Grease! so many rumors!

Discussion in 'Mountain Bikes' started by Greg-O, Dec 28, 2003.

  1. Greg-O

    Greg-O New Member

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    I have heard so many rumors about grease.

    "don't use lithium grease on your seatpost"
    "don't use moly grease"
    "don't use phil wood on alluminum or titanium"
    "only use bike grease"
    "use different grease for your bearings than your seatpost"

    Anyways, for the point of this thread.
    Tomorrow I am going to buy some grease (and anti-seize). I want a grease that i can use on everything. Bearings, seatpost, installing my BB and crank. What kind should I get, and why?
     
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  2. boudreaux

    boudreaux New Member

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    It's all hooey. Can't go wrong with a quality bike grease,but you will pay more. Major brand synthetic waterproof marine grease from wallymart works for everything.
     
  3. daveornee

    daveornee New Member

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    For bearings: grease
    For threads, stems, seat post: anti-sieze
    You can use one grease for everyting, but anti-sieze works best in the non-bearing applications.

    Different greases have different amounts of thickness.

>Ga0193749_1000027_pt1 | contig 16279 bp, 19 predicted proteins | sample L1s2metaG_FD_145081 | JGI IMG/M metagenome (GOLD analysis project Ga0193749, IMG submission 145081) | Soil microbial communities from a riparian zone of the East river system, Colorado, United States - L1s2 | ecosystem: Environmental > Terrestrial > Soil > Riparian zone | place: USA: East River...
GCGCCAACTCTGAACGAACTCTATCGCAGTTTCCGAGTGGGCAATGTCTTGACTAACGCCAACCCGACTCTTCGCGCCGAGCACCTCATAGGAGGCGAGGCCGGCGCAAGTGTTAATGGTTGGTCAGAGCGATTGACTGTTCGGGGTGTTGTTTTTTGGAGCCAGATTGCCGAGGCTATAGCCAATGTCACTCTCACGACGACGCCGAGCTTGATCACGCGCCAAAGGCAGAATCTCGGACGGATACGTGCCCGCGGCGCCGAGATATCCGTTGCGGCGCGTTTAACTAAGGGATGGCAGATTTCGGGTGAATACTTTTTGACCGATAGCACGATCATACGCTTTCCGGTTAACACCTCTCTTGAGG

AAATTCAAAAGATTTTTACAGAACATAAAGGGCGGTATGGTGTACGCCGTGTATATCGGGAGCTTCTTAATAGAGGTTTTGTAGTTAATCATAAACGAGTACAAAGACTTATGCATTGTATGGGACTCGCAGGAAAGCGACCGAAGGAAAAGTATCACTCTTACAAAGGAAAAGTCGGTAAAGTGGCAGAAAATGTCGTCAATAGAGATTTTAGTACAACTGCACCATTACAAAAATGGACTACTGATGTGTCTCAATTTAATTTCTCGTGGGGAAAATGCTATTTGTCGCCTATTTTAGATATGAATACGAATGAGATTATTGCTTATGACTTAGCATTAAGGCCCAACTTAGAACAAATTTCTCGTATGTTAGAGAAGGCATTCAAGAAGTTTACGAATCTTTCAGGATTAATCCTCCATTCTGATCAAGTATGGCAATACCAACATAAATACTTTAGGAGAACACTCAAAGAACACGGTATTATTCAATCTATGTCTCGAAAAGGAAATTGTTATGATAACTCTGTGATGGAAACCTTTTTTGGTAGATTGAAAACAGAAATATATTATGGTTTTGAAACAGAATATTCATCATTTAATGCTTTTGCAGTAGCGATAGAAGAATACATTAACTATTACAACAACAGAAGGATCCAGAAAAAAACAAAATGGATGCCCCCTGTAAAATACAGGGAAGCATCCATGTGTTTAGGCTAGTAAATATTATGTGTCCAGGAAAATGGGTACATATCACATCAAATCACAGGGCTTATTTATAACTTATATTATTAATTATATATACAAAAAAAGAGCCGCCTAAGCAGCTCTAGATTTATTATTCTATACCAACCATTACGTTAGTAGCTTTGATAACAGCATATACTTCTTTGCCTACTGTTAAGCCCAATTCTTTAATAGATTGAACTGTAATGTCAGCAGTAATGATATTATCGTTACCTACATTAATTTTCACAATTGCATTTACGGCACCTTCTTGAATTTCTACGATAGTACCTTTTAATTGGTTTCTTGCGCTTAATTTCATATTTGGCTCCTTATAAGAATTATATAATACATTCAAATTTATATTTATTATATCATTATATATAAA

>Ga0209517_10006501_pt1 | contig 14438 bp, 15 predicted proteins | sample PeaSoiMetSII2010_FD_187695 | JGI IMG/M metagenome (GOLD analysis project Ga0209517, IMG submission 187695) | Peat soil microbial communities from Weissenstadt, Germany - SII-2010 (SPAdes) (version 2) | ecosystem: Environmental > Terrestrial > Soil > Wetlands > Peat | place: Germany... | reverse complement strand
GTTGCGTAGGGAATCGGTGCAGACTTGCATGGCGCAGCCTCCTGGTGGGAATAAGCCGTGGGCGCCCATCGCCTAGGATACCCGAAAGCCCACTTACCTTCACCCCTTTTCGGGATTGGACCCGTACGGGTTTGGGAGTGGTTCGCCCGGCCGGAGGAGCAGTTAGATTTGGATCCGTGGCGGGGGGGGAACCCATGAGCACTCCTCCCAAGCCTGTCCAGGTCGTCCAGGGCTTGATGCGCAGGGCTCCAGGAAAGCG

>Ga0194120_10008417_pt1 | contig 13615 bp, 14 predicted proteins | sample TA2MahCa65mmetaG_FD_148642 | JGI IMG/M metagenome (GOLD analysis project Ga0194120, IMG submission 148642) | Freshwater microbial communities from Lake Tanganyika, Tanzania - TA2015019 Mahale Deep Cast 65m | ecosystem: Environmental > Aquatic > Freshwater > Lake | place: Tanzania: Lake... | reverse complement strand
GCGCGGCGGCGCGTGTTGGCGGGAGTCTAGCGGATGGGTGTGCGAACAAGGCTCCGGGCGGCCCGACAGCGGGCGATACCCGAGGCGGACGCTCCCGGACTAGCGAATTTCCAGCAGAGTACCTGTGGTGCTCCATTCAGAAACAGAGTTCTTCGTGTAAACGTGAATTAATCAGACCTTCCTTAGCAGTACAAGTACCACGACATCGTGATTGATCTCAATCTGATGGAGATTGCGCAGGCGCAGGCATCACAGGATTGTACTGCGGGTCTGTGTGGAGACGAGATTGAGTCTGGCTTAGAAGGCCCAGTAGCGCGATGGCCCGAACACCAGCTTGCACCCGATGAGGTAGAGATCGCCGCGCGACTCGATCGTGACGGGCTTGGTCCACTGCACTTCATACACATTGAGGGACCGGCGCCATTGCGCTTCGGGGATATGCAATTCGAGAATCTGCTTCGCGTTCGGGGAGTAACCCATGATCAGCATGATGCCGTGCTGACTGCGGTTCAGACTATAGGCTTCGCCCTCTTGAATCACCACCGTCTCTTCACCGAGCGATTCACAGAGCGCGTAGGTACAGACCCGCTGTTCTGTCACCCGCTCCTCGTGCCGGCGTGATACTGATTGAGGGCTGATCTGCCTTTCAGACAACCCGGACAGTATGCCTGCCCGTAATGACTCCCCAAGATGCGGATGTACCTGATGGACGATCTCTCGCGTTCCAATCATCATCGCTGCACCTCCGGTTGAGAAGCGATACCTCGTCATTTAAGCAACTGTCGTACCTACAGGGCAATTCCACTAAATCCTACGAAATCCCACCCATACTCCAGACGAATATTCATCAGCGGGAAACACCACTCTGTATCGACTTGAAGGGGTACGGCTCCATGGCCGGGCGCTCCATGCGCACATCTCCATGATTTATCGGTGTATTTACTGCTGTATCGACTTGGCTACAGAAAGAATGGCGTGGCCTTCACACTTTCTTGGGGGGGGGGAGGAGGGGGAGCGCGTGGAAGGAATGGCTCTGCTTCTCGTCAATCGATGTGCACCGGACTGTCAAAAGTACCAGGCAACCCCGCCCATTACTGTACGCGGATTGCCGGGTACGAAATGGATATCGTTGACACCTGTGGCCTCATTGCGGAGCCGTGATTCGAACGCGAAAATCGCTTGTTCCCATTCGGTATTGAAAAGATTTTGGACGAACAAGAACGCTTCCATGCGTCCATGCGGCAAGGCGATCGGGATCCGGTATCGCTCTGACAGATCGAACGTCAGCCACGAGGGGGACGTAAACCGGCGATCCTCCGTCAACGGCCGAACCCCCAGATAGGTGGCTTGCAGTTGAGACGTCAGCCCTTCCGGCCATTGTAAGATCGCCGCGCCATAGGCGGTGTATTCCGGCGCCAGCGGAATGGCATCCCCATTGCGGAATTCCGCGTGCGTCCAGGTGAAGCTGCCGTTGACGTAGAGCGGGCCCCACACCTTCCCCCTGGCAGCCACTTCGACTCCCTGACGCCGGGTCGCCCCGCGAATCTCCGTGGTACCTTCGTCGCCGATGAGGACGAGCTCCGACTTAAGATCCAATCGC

Thicker tends to last longer, but it also has a very small amount of additional friction in bearing surfaces.
    "Major brand synthetic waterproof marine grease from wallymart" or you auto supply store is a practical choice for bearings.
     
  4. boudreaux

    boudreaux New Member

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    Anti sieze is most often recommended for threaded Ti stuff. Otherwise, plain grease works everywhere else,and is not near as nasty as antizieze when gotten where you don't want it.
     
  5. el Ingles

    el Ingles New Member

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    Have heard rumours about lithium grease causing corrosion ( the old cathode /anode thing , but I can remember the word in english , damn it ) so it might be better to use something else if you can when mixing metals / alloys .
    The local bike mechanic uses the stuff they use to grease elevator cables , and it seems to work ( remember it can get real hot here , the record is 47 C but that was in the 1,860´s ) even in the summer .
     
  6. daveornee

    daveornee New Member

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    Anti-seize compounds prevents seizing, galling, thread corrosion, and metal to metal seizure. I agree that anti-sieze componds can be "nasty" if you get them on you or your clothing. The metal particles in anti-sieze compounds are what gives them the added benefits... and the "nasty"side effect. Specific qualities of various anti-sieze compounds helps mitigate galvanic action as well as prevention of galling threads.
    If you want to use one coating in all applications, grease works.
    However, anti-sieze compounds have additional benefits.
    Titanium threads are notorius for galling, but stainless threads are prone to galling as well.
    I have used anti-sieze on telescoping aluminum interfaces like seat posts, quill stems, and antenna joints in long term applications in varying weather and environmental conditions. I have never experienced difficulties in these applications with anti-sieze, but I have had some difficulties with grease.